For no one in its ranks now denies that this is bitterly needed, especially for the PS; at most those who assume the demise of the party anyway. The PS has not been able to appeal to the traditional working class for years, it has lost its connection to them. Many of its voters have turned to the radical left or the extreme right Front National. The latter has recently been increasingly successful in appealing to members of the socially weak classes with its social populism. In addition, the PS has recently lost all confidence among left-liberal voters, some of whom voted for it at least until 2012. They have turned either to the radical alternative Mélenchon or to the liberal and pro-European Macron. For the population, the current political offer of the PS seems to have simply become superfluous; other, more innovative actors have stepped into the breach and apparently embody left-wing and/or social-liberal contents and values more credibly. Moreover, as new or opposition parties, they do not have the aura of being responsible for the economic and political crisis that has been felt for years and that has led to a loss of confidence among citizens in established parties, but also institutions and democracy itself.
Government pact or irrelevance of the Republicans
An all-round renewal also seems urgently needed in the traditional right in view of the defeat in the presidential elections and the result of the RN. After François Fillon failed to make it to the second round of the presidential elections in 2017, the party only grudgingly managed to unite behind the common candidate Valérie Pécresse in 2022, whose desolate result was to prove her critics right. The disputes over direction that have preoccupied the party since the end of Nicolas Sarkozy's presidency have already led to frequent expectations of a split and could now escalate in view of the question of a potential alliance with Macron. Given that the Republicans are an artificial construct of different party families, formed in 2002 under the impression of the strength of the then Front National, this is not very surprising. There seems to be hardly anything left of the traditional (neo-)Gaullist party, with members and party migrants flitting between cooperation with or even defection to Renaissance and sympathies with Éric Zemmour's Reconquête movement. Many liberal-conservatives have already turned their backs on the party in favour of the governing party, and individual prominent representatives are calling for cooperation with Ensemble in order to secure their own relevance; after all, there are quite a few former allies and party members in its ranks. If the Républicains were to become Macron's coalition partner and procure a majority, this would probably accelerate a possible split (which seems like a kind of irony of history, since until 2017 the centre parties were the potential procurers of majorities for the governing parties on the left and right). After the mixed results in the parliamentary elections, leading to a parliamentary group with 61 deputies, the question of the political future of the conservatives in France is once again raised.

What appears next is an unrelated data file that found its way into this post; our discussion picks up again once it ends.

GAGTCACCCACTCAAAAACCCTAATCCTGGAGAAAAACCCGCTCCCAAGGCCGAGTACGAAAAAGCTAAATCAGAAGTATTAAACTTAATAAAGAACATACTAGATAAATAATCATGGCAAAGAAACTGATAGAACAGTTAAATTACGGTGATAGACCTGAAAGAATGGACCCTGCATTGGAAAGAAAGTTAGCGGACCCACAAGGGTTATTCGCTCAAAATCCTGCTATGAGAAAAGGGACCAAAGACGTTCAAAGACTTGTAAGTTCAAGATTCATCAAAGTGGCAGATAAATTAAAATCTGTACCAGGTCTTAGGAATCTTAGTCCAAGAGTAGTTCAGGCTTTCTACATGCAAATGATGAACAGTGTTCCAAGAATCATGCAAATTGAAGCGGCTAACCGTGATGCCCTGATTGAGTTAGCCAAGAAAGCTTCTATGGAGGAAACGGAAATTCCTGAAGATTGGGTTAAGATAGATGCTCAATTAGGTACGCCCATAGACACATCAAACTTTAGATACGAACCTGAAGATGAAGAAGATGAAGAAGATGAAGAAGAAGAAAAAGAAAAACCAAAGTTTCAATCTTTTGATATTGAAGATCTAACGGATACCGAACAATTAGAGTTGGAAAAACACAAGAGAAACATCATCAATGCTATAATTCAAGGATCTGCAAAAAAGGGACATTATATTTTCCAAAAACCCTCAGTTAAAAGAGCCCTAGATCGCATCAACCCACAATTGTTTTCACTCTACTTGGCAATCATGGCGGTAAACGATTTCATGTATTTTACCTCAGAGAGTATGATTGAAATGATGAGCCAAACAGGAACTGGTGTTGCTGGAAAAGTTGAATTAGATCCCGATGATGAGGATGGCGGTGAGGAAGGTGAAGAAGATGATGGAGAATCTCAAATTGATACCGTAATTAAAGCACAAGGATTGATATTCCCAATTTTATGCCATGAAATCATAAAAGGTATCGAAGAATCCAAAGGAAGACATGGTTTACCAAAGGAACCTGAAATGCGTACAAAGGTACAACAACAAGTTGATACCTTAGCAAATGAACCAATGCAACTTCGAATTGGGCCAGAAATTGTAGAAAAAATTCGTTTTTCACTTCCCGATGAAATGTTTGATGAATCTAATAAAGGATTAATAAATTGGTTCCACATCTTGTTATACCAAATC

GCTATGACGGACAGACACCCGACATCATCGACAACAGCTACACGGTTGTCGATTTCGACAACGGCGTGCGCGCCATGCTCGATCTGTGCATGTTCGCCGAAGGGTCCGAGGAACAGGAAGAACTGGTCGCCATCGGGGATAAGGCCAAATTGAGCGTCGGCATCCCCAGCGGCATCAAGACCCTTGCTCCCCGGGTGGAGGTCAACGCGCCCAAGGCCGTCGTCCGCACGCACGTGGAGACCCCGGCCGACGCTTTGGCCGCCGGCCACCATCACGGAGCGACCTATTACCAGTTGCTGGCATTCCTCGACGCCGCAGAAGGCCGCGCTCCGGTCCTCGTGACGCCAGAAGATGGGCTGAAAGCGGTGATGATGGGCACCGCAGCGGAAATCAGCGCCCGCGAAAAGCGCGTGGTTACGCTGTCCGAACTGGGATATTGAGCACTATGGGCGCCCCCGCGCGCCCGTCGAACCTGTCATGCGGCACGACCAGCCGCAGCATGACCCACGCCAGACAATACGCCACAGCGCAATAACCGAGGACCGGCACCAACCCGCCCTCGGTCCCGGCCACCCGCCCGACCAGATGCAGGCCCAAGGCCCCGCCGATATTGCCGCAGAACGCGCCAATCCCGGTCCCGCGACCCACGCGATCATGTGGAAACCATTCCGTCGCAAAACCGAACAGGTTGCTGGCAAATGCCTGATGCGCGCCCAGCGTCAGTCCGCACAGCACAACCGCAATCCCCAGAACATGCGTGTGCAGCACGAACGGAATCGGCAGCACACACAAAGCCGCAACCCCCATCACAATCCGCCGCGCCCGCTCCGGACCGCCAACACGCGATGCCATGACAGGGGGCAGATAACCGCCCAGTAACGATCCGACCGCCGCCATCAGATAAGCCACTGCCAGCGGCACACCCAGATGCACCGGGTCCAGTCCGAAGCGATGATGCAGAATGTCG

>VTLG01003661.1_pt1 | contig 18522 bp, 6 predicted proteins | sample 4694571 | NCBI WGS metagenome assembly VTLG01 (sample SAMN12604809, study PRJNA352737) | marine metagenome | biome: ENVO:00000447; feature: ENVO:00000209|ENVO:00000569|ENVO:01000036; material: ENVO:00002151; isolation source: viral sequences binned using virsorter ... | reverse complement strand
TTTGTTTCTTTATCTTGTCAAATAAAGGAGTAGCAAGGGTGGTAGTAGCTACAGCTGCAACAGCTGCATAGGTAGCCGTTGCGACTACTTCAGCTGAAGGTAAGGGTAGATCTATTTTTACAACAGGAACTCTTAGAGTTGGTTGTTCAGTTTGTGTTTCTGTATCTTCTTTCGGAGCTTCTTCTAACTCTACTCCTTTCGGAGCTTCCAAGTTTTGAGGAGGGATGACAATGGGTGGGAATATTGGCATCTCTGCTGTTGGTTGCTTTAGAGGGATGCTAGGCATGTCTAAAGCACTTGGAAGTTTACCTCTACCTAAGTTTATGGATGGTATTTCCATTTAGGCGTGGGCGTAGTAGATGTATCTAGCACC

On the way to the VI Republic?
Thus, the 2022 election cycle must be interpreted as a milestone in the transformation of the French political system. The provisional end of the bipolar order has prevented the structure-giving "fait majoritaire" (French technical term for the fact that governments are supported by stable parliamentary majorities), which until now could be considered a particularly trademark of the Vth Republic and brought with it a relatively high stability of governments. As a result, difficult government formation and changing majorities are to be expected. The hitherto structurally conservative electoral system has only retained its previous effect in a few places, where well-entrenched local heroes from the former governing parties could be re-elected. The "reversal of the electoral calendar" introduced a few years ago, whereby parliament is elected a few weeks after the presidents, has also not had the expected effect; the newly elected president was unable to secure an absolute majority. The new tripolarisation will change the rules of the game of politics in France, possibly even anticipating a constitutional change on the way to the VI Republic. It remains to be seen which of the political forces will be up to the task. All parties represented in parliament face major challenges, ranging from further establishment to preventing total irrelevance. Whoever succeeds best in overcoming these challenges is likely to have an important say in the 2027 elections.
Guest article by Dr. Daniela Kallinich.